Fill a pot or seed tray with a well-draining soil mix. Make holes with your finger and insert each cutting, firming the soil around them to ensure they stand upright. After planting, water the cuttings and place the pot in a sunny, warm location.

Cover the pot with a clear plastic bag or place it in a propagator to create a humid environment as an extra boost to root growth. If you’re using this method, remember to ventilate the cuttings daily to prevent mold growth.

The cuttings should start to form roots in under a month. Gently pull at a cutting to check for resistance, which indicates that roots have formed. Once the cuttings have rooted, they can be transplanted into individual pots filled with a well-draining soil mix. Once they have grown larger and stronger, they can be moved to their final location in the garden.

Spanish lavender

How to harvest lavender

If you’re growing lavender to enjoy it in the garden, that’s about where the story ends. But if you want to use your lavender blooms indoors for their edible benefits or aromatherapy, you’ll need to harvest the flowers first.

Lavender flowers in late spring to early summer. Simply cut the stems above the foliage, ideally early in the morning when the essential oils are strongest.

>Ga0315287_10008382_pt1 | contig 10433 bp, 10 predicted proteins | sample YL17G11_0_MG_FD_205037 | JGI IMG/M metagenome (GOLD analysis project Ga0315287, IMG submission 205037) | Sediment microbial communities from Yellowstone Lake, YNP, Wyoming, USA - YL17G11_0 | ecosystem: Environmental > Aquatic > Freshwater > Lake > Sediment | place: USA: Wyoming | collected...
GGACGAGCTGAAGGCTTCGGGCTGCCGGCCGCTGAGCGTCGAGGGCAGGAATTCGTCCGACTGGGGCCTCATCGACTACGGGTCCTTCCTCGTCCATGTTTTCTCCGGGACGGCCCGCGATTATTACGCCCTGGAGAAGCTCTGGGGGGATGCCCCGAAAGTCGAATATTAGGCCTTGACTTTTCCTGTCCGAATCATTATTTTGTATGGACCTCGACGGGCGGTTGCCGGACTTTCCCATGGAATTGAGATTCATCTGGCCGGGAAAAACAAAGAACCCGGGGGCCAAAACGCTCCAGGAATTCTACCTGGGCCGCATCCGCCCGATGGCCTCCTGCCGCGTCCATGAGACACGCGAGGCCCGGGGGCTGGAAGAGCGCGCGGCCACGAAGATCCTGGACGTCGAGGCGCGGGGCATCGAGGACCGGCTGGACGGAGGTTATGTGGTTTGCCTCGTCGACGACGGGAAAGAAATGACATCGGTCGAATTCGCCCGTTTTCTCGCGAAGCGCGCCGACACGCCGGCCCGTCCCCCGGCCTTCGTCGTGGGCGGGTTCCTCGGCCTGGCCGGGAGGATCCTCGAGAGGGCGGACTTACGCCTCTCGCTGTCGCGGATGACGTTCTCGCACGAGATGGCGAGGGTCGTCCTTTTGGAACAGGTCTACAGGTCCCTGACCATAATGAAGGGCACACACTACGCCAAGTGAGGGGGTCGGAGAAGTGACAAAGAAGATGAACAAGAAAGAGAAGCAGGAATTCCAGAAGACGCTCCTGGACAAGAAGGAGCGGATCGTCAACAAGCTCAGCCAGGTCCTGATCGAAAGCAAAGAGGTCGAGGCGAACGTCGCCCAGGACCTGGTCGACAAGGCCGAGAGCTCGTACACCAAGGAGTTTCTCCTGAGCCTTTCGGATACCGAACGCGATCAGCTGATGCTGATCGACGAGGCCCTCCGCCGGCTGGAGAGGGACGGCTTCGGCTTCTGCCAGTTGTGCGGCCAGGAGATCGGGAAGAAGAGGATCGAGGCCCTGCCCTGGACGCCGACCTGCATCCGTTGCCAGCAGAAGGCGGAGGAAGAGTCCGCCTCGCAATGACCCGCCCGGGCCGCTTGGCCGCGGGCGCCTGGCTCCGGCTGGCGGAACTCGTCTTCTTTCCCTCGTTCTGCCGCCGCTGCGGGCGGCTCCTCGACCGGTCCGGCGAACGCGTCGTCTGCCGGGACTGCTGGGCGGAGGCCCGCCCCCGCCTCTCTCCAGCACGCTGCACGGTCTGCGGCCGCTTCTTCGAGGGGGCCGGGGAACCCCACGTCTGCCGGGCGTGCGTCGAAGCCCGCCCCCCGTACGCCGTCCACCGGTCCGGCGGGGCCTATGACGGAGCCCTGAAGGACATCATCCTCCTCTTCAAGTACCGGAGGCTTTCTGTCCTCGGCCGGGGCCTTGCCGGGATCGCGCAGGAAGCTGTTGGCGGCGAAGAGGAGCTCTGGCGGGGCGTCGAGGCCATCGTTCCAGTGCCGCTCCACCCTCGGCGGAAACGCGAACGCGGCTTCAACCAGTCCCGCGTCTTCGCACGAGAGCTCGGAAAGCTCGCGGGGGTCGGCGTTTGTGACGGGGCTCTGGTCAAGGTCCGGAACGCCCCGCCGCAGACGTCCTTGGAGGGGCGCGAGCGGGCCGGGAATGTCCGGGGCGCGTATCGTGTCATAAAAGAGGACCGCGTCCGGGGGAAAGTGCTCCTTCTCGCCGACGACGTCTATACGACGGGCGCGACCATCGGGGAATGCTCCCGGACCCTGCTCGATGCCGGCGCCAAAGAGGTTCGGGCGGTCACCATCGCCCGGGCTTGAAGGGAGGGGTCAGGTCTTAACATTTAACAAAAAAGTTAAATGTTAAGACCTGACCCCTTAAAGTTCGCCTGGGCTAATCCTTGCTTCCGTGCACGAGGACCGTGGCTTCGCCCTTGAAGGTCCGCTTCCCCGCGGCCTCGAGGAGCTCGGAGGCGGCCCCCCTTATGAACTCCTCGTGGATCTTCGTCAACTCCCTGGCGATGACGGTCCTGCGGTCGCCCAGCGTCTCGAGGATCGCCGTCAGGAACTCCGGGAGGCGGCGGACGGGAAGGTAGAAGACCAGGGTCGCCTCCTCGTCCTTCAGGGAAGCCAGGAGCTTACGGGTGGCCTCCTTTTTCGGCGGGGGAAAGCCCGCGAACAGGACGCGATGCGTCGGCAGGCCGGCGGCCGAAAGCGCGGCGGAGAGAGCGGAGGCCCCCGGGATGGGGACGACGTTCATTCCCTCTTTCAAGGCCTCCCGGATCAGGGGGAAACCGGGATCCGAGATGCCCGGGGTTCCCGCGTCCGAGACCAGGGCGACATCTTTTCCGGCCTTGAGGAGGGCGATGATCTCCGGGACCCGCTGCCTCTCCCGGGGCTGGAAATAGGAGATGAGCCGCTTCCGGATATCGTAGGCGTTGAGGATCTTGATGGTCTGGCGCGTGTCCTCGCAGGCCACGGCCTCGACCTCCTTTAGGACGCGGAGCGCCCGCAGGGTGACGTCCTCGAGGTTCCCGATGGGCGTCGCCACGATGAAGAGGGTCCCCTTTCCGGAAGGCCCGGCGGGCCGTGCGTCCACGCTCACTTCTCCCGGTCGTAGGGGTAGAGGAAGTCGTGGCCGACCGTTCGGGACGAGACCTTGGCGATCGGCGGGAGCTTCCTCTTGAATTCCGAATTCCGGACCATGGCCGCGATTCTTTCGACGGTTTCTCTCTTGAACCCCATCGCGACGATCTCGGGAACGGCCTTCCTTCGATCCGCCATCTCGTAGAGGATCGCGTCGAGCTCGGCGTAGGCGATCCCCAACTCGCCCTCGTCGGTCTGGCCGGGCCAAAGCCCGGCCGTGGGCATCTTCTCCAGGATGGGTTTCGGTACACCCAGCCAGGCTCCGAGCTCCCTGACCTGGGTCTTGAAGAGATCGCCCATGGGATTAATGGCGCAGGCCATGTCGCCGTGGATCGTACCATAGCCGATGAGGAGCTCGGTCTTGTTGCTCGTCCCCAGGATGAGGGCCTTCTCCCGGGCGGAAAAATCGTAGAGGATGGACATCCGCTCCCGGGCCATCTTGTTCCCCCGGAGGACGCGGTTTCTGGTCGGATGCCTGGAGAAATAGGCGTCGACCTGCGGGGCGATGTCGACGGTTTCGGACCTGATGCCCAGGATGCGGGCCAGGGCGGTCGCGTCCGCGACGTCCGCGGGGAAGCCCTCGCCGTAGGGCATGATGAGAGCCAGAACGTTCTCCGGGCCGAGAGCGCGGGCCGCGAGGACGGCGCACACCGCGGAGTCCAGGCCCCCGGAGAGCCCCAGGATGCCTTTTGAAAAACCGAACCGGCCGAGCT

Lavender uses

Lavender has a distinctive taste that can be quite controversial. It is floral and potent, so it’s best used in moderation, fresh or dried. Flowers are often used in desserts and not just as decoration.

But lavender is most well-known for its soothing scent. It’s widely used in aromatherapy for relaxation and stress reduction. Make your own essential oils in diffusers, bathwater, or pillows to promote a good night’s sleep.

Interestingly, while people find the smell of lavender pleasing, many pests do not. Planting lavender around your garden is believed to help deter some garden pests while attracting beneficial ones like bees and butterflies.

Companion planting with lavender

Lavender isn’t just a pretty face in the garden; it’s a valuable companion plant that can enhance the health and vibrancy of your entire landscape. With its fragrant blossoms and natural pest-repelling properties, lavender plays an essential role in promoting biodiversity and maintaining a thriving garden ecosystem.